Monday, August 1, 2016

Irrational exuberance and the tradition of silence.


Dogma is the thorn in our collective side. It is always heated, exuberant and close-minded. The message of dogma is one of self-righteousness and is based on obdurate and unyielding ideologies. All dogma is based on conceptual thinking—impacted points of view arising from a perceived beautiful, rational perspective (at least in the eye of the ideologist). A contrary ideologist sees this perceived beauty as sheer ugliness. So long as dogma reigns, no reconciliation is possible and both opposing forces become irrationally exuberant.

In sharing the dharma some have said, “You’re closed minded to my perspectives but are asking me to join you in your close mindedness.” There is a difference between Zen and other perspectives. The tradition of Zen is a silent tradition and is fundamentally rooted in a transcendent position, which reaches “across the aisle,” not favoring one position or the other. From that platform you might say that Zen is being closed-minded to being close-minded.

The most revered figure following the Buddha was Nagarjuna who is best known for his doctrine of two truths. The essence of his teaching is that we have no choice except to employ conventional means of communication, which are admittedly illusionary, to ultimately destroy illusion. By using words (conventional abstractions: conditioned phenomena) the goal is to go beyond words to find ultimate truth.

The famous Diamond Sutra, held in high regard by Zen advocates, teaches this point, saying:

All conditioned phenomena
Are like dreams, illusions, bubbles, or shadows;
Like drops of dew, or flashes of lightning;
Thusly should they be contemplated.

The identity we value (self-image, the imagined “I”) lives within the illusion of what we ordinarily regard as mind―that is, the manifestations, which emerge from our true mind. According to Ch├ín Master Sheng Yen, (Complete Enlightenment—Zen Comments on the Sutra of Complete Enlightenment)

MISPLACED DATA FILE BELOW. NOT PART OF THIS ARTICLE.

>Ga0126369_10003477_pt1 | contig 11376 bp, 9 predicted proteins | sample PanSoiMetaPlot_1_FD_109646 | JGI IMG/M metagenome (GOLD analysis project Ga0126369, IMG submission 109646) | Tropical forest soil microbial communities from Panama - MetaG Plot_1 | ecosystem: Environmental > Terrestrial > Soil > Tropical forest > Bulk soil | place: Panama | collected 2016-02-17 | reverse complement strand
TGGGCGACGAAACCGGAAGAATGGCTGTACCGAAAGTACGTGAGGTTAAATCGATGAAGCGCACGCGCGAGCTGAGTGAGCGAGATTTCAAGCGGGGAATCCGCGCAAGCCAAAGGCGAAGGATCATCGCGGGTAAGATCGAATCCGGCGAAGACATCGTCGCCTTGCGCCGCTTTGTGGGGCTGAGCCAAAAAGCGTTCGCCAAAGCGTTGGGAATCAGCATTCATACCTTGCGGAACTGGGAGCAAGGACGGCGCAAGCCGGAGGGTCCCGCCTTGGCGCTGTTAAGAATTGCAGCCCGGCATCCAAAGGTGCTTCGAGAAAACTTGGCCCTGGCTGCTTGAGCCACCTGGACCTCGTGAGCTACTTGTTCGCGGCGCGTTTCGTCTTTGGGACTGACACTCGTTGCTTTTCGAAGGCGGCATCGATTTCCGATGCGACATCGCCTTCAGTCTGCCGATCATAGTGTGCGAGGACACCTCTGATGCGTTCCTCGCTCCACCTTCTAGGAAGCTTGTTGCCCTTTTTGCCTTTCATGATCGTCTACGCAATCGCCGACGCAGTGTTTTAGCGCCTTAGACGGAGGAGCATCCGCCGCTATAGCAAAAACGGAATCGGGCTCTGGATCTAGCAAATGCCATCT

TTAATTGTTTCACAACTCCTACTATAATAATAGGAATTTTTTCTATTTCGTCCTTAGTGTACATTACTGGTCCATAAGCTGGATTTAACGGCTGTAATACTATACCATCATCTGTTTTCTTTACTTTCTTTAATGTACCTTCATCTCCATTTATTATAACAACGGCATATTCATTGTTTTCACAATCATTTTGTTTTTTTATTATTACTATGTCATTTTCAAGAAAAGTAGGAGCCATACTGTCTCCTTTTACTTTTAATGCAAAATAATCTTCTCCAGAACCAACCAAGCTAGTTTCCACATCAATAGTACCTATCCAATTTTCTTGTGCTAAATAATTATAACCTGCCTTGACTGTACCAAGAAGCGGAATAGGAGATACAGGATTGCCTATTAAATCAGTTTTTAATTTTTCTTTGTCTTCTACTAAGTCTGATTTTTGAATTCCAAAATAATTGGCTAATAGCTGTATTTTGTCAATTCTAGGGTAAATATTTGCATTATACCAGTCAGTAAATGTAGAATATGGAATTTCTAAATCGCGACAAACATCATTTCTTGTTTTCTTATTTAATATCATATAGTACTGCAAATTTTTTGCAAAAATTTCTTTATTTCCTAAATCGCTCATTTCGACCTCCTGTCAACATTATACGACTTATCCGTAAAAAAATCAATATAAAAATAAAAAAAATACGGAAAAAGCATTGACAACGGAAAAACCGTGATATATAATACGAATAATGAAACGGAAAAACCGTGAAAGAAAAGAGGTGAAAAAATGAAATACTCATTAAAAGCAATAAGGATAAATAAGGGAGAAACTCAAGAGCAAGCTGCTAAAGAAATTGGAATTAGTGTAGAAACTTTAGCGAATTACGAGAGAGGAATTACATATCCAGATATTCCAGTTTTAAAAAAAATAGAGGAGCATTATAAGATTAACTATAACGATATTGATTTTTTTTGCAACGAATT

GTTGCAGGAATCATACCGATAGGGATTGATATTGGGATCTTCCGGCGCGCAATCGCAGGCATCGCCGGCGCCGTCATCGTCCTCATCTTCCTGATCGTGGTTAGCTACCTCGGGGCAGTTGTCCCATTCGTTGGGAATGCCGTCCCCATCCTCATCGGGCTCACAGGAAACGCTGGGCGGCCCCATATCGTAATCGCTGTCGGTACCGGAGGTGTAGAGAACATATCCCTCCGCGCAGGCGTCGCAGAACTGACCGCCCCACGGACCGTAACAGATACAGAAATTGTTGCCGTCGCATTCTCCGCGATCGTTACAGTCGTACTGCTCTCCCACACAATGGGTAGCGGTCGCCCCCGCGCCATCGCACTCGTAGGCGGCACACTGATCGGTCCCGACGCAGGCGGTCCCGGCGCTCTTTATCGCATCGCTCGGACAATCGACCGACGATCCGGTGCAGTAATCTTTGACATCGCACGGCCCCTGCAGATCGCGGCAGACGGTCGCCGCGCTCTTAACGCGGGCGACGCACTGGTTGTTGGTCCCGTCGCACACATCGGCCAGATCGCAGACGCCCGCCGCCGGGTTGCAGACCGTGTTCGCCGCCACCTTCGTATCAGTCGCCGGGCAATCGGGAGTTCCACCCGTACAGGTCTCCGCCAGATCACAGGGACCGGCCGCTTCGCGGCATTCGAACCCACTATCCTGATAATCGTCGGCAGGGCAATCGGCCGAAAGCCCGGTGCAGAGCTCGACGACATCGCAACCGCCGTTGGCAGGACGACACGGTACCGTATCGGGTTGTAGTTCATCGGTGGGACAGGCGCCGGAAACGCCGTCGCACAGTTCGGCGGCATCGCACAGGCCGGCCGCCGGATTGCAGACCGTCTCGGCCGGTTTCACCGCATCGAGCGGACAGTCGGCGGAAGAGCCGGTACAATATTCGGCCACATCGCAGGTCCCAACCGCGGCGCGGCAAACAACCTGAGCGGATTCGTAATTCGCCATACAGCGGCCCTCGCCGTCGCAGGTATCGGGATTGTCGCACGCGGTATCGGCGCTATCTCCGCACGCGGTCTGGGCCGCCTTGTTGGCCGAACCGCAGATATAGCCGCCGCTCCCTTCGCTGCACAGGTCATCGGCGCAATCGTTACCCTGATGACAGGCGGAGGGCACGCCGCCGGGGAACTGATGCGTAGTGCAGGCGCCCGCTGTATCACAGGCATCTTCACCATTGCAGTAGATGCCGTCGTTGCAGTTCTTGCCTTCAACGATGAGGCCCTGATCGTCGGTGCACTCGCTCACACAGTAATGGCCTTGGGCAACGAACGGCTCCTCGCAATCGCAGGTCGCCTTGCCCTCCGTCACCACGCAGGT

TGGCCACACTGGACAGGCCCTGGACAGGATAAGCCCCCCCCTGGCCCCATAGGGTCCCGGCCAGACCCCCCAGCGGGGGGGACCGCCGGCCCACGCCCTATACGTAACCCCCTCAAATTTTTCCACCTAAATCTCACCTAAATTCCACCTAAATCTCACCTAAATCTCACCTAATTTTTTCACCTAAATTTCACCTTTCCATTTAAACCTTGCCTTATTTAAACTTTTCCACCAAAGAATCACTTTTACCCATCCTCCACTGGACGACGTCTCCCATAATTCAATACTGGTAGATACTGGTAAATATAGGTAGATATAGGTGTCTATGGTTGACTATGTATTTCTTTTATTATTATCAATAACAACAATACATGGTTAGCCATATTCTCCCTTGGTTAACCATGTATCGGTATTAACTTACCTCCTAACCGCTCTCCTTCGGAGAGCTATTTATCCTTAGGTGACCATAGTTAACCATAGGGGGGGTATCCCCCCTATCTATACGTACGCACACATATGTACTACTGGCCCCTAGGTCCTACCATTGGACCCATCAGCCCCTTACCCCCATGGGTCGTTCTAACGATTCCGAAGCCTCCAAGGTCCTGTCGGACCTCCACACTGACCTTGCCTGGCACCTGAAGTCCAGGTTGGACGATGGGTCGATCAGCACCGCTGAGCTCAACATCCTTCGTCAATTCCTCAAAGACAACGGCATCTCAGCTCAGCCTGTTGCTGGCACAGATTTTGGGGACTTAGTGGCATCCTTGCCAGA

“… there cannot be a self that is free from all obstructions. If there is a sense of self, then there are also obstructions. There cannot be obstructions without a self to create and experience them, because the self is an obstruction.”

Rationality came out of the Age of Enlightenment as a solution to religious dogma, but it has become a different form of dogma. I am not suggesting that we return to religious dogma. Dogma of any kind is what happens when we close our minds to suchness—to things as they truly are. Rather than swing from one dogma to another, or one set of illusions to another, what we need to do is dump all dogma and illusions and rid ourselves of bias, and delusion. That is the thrust of Zen. It is about seeing clearly, seeing things as they are rather than how we imagine they ought to be. Zen is about balance, integration, and harmony, and is opposed to imbalance, disintegration, and chaos.

Zen Master Huang Po spoke eloquently about the difference between conceptual ideologies and ultimate truth. He said, “If he (an ordinary man) should behold the glorious sight of all the Buddhas coming to welcome him, surrounded by every kind of gorgeous manifestations, he would feel no desire to approach them. If he should behold all sorts of horrific forms surrounding him, he would experience no terror. He would just be himself, oblivious of conceptual thought and one with the Absolute. He would have attained the state of unconditional being. This then is the fundamental principle.” (The Zen Teachings of Huang Po—On The transmission of Mind). Yes Zen is dogmatic but the target of this dogma is dogma.
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